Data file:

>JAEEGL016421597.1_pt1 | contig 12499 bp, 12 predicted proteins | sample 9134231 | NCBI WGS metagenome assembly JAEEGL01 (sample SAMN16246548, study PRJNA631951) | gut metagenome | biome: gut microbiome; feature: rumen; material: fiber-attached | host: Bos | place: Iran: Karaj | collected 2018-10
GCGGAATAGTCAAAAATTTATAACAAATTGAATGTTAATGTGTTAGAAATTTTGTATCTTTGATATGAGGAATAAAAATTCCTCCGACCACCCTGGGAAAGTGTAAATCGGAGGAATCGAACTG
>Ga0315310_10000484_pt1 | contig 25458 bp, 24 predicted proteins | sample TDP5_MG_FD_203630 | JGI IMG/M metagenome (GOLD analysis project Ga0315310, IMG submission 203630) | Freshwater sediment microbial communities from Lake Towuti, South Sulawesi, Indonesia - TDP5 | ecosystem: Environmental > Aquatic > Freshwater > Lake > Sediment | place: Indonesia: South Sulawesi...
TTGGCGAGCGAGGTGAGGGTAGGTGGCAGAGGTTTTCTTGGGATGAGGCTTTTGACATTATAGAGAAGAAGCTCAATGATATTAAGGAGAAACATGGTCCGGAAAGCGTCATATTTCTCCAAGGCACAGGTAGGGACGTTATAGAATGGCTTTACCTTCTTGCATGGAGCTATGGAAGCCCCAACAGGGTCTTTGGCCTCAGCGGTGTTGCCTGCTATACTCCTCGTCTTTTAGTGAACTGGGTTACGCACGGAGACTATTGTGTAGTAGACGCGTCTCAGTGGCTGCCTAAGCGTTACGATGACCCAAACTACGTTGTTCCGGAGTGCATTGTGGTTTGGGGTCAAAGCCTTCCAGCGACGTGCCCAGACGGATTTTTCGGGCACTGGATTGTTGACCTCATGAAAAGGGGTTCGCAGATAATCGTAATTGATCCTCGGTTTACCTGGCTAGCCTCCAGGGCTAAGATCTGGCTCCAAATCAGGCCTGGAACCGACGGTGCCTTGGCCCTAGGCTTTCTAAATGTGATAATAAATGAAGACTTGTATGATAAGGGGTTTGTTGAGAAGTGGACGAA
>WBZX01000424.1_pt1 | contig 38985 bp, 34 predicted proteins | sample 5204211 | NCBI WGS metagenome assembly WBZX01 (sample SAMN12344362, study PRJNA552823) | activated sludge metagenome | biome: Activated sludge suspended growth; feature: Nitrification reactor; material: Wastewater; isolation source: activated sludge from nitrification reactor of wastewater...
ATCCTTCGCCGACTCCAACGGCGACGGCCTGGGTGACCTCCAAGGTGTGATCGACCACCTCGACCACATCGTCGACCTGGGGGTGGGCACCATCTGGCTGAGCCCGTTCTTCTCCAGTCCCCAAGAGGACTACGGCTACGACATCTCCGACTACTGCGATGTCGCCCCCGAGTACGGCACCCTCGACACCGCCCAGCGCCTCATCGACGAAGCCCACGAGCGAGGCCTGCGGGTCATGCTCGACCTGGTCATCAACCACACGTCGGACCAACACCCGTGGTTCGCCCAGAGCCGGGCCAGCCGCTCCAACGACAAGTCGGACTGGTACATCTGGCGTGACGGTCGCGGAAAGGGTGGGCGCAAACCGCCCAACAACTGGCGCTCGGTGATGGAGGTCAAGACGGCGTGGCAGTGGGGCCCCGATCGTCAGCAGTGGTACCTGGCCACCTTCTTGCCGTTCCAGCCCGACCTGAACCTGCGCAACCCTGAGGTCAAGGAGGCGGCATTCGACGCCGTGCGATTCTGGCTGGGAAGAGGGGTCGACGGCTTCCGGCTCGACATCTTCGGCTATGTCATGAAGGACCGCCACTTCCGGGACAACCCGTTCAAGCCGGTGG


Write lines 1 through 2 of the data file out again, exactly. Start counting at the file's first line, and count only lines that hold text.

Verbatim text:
>JAEEGL016421597.1_pt1 | contig 12499 bp, 12 predicted proteins | sample 9134231 | NCBI WGS metagenome assembly JAEEGL01 (sample SAMN16246548, study PRJNA631951) | gut metagenome | biome: gut microbiome; feature: rumen; material: fiber-attached | host: Bos | place: Iran: Karaj | collected 2018-10
GCGGAATAGTCAAAAATTTATAACAAATTGAATGTTAATGTGTTAGAAATTTTGTATCTTTGATATGAGGAATAAAAATTCCTCCGACCACCCTGGGAAAGTGTAAATCGGAGGAATCGAACTG